From Master’s Programme in Nordic Welfare to labour market integration consultant

Alexandra Oancea studied our Master’s Programme in Nordic Welfare, and now works with labour market integration at the municipality of Örkelljunga. We asked her a few questions about her current job and how what she learned in the Master’s programme is useful in her daily tasks.

A portrait of a smiling brown haired woman. Photo.

Alexandra was very proactive during her study time and started to look for jobs long before she graduated from the Master’s Programme in Nordic Welfare.

”I answered him very confidently, ’As Pippi Longstocking said, I've never tried that before, so I think I should definitely be able to do that'. The recruiter smiled, and I knew at that moment that I had convinced him that I was the right person for the job.”

How did you end up in your current position?

I started to look for jobs long before I graduated from my Master’s studies. I always knew I wanted to work in the public sector, working with and for people. I knew that I needed to start applying early to be able to gain that experience of an interview in Swedish. I did not expect to get a job before I graduated, but I thought being rejected was an important part of the process, to be able to learn and perform better in the next interview. After each interview I asked the recruiter for feedback and used this information to improve.

I actually applied for my current position on three different occasions – once in January, then in March and once again in May. The second time I applied, I got the chance to do an interview, but I was unfortunately rejected because of my lack of experience. They called me back for another interview in May and by that time I was much better prepared, due to experience from several other interviews during the spring. During this third interview, the recruiter told me he was concerned about the fact that the job will involve challenging tasks such as working with people with different problematic backgrounds and asked me how I would deal with this without any previous experience in the area? I answered him very confidently: ”As Pippi Longstocking said, I've never tried that before, so I think I should definitely be able to do that.” The recruiter smiled, and I knew at that moment that I had convinced him that I was the right person for the job.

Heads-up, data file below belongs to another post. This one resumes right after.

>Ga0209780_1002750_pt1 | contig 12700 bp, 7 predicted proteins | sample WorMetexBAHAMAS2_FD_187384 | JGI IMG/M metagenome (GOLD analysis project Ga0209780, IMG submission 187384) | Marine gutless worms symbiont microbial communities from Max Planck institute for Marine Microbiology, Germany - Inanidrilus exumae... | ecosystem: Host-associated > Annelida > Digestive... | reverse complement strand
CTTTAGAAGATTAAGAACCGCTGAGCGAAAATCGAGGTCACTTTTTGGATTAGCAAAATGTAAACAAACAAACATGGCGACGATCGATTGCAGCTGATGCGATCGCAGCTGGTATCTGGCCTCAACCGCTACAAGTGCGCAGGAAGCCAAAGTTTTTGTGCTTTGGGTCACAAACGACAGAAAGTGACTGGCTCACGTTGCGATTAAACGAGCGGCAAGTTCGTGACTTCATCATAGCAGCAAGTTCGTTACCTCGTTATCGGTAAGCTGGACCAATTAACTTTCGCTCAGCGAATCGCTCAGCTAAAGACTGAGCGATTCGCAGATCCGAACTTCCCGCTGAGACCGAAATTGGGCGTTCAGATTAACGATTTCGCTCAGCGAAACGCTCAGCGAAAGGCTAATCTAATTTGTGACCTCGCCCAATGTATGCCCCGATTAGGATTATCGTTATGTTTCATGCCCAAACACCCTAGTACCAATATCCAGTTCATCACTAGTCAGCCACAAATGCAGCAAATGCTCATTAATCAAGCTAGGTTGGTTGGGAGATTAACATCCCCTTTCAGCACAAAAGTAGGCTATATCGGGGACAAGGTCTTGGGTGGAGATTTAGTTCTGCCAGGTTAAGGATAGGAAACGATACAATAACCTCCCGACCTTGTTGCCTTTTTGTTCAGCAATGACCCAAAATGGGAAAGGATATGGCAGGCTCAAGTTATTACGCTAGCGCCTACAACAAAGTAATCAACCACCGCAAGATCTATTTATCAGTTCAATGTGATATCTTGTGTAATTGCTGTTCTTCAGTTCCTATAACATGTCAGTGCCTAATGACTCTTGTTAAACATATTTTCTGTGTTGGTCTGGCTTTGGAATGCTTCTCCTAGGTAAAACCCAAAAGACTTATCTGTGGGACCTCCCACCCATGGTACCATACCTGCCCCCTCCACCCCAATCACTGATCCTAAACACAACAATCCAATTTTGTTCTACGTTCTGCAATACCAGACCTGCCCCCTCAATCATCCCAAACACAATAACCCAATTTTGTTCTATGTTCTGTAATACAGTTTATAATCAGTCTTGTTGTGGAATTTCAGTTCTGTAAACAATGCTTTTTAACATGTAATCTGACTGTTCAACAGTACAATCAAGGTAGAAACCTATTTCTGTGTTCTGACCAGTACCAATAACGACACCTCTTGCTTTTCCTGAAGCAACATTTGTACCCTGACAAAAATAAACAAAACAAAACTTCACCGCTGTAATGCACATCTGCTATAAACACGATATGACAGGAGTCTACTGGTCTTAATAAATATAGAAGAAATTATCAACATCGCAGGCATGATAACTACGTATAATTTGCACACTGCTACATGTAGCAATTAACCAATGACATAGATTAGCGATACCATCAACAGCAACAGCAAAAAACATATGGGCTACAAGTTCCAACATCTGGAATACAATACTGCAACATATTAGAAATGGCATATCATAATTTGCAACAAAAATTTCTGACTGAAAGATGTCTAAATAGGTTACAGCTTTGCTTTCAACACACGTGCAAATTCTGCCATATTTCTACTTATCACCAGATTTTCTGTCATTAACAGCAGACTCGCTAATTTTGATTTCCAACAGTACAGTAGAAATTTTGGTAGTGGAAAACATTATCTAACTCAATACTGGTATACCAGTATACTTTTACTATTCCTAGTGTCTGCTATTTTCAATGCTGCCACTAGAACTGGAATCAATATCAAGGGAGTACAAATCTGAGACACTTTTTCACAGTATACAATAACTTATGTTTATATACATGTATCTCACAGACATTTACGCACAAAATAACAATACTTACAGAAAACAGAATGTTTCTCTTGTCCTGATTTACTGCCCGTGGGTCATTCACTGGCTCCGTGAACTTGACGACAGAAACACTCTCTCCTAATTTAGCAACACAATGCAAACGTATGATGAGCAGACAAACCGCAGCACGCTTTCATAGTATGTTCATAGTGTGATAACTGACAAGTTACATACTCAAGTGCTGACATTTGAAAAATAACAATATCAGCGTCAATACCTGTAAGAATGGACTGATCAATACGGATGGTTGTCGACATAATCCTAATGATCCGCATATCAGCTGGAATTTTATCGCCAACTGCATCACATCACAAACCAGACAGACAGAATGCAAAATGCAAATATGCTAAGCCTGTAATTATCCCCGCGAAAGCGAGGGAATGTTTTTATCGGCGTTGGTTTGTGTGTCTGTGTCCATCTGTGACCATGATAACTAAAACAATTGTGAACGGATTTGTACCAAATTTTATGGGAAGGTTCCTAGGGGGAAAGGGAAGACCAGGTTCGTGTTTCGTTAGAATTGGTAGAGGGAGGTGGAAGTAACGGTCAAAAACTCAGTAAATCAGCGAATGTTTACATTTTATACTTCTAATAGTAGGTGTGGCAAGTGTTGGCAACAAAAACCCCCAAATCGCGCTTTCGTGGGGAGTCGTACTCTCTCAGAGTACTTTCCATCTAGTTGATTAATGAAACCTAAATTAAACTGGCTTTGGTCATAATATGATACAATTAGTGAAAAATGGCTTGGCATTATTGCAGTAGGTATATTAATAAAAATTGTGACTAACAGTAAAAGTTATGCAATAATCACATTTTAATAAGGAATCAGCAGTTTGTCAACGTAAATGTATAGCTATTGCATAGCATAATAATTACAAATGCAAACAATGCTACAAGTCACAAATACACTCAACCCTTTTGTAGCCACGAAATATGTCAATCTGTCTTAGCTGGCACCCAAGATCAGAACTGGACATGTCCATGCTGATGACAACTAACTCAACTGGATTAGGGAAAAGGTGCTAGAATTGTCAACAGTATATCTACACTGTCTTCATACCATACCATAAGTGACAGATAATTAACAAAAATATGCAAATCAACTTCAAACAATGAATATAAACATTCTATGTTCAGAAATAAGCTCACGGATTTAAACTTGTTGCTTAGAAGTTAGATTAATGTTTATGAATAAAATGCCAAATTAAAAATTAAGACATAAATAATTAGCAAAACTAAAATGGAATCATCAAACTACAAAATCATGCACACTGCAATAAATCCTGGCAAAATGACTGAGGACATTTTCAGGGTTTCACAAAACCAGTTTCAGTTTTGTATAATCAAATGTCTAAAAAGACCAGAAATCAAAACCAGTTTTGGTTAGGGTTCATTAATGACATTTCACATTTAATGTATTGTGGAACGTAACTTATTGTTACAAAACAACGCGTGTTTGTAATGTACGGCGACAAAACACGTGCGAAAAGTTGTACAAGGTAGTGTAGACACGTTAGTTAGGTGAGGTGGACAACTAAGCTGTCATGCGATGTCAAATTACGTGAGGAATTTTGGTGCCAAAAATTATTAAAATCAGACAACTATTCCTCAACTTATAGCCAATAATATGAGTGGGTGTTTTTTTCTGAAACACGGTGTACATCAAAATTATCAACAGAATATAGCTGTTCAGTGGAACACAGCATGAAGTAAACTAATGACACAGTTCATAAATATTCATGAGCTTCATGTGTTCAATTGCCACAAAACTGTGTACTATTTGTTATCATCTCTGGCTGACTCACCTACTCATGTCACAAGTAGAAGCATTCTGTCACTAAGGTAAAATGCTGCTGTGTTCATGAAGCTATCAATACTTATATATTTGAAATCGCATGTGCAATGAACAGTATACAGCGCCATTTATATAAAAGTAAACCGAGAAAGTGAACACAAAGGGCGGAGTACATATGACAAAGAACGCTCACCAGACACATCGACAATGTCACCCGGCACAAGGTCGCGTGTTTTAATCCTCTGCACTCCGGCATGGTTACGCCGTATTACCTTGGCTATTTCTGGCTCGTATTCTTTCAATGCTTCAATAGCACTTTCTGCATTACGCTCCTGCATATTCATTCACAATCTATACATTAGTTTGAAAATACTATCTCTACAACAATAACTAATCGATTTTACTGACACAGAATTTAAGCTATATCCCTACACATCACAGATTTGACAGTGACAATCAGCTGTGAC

How is a regular day at work?

I usually work with 10 to 20 people at a time, offering them coaching and helping them on their way to the Swedish labour market. At the moment I spend most of my time online and on the phone, since we are not allowed to meet people in person. Sometimes I get to visit a client who is doing an internship to see how it is going and how it can be improved. My work involves cooperation with different institutions in Sweden such as Arbetsförmedlingen, Försäkringskassan, Utbildningscentrum and different parts of the Örkelljunga Municipality. We all need to cooperate in order to ensure that my clients get the best possible help. My work is full of energy and challenges, and that is what I love about it. Working together with my colleagues, coming up with new ideas and sharing experiences and opinions are the highlights of the day. We are usually using our fika breaks to talk about what we can do better and how we can improve our work. I am very lucky to have such an amazing work place and great colleagues that I don’t really need a break from.

Four people standing around a table, two of them shaking hands across the table. Photo.